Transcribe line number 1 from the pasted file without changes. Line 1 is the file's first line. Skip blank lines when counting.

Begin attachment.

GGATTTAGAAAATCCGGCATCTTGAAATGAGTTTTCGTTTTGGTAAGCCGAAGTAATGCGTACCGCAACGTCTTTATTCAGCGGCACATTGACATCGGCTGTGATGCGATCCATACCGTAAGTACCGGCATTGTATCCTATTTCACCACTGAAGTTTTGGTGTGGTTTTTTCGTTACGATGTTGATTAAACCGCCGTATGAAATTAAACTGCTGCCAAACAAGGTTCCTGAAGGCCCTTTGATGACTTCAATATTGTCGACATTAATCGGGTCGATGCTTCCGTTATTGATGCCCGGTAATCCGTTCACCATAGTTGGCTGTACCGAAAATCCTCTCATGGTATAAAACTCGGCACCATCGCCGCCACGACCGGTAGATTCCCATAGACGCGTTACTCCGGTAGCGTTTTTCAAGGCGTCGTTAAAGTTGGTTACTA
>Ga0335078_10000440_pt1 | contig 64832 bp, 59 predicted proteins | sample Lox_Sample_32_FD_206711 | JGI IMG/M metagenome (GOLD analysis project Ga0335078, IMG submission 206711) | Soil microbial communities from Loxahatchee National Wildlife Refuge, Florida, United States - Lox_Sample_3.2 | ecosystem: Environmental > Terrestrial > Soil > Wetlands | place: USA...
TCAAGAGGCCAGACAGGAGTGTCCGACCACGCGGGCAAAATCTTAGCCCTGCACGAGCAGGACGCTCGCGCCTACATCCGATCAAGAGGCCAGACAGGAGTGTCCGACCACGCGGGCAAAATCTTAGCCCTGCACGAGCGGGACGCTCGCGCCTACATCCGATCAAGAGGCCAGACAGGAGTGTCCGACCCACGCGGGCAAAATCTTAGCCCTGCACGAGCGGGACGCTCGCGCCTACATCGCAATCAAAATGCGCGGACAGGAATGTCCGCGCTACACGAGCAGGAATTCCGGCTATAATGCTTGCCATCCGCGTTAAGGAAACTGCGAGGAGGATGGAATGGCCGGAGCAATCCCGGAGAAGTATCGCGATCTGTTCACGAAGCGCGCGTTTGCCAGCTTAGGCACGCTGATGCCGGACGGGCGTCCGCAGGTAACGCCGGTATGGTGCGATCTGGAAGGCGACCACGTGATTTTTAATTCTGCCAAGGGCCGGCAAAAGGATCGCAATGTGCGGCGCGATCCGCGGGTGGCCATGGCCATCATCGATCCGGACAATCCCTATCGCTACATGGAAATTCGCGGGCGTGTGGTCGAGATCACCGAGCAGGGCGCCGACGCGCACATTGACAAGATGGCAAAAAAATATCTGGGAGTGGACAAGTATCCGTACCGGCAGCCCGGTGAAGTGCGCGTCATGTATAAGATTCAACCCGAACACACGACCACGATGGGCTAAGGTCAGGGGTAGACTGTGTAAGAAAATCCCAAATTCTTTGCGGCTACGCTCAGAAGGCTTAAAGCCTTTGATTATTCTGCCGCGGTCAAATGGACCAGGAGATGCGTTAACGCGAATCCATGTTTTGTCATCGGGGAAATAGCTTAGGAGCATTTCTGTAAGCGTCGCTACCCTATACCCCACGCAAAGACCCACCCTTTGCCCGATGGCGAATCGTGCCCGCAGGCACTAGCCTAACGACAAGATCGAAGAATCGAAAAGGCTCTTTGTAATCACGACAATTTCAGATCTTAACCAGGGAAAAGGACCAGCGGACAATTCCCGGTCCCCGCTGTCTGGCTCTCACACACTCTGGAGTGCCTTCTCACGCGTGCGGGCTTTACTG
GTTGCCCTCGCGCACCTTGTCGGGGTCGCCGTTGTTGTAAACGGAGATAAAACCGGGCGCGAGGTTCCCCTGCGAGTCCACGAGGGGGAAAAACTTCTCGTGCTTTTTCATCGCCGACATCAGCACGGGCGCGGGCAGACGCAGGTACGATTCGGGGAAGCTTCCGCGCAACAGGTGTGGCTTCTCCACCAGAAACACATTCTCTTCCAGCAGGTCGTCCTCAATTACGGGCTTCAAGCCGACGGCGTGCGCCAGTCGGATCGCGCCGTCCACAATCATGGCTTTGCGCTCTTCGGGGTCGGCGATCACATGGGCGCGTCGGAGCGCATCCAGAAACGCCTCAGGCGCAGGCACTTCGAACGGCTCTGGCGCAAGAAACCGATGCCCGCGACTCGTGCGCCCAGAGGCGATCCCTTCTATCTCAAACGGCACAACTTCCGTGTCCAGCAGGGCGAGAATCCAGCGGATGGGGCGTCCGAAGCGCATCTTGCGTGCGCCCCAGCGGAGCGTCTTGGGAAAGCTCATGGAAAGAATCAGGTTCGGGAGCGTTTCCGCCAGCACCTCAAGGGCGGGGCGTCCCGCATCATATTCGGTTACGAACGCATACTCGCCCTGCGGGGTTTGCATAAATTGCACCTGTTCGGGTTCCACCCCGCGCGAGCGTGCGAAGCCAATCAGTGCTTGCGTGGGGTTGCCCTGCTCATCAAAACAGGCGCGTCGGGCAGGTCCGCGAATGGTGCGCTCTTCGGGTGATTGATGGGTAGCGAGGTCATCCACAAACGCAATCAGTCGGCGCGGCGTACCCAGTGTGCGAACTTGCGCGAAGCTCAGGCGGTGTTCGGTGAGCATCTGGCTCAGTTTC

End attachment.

GGATTTAGAAAATCCGGCATCTTGAAATGAGTTTTCGTTTTGGTAAGCCGAAGTAATGCGTACCGCAACGTCTTTATTCAGCGGCACATTGACATCGGCTGTGATGCGATCCATACCGTAAGTACCGGCATTGTATCCTATTTCACCACTGAAGTTTTGGTGTGGTTTTTTCGTTACGATGTTGATTAAACCGCCGTATGAAATTAAACTGCTGCCAAACAAGGTTCCTGAAGGCCCTTTGATGACTTCAATATTGTCGACATTAATCGGGTCGATGCTTCCGTTATTGATGCCCGGTAATCCGTTCACCATAGTTGGCTGTACCGAAAATCCTCTCATGGTATAAAACTCGGCACCATCGCCGCCACGACCGGTAGATTCCCATAGACGCGTTACTCCGGTAGCGTTTTTCAAGGCGTCGTTAAAGTTGGTTACTA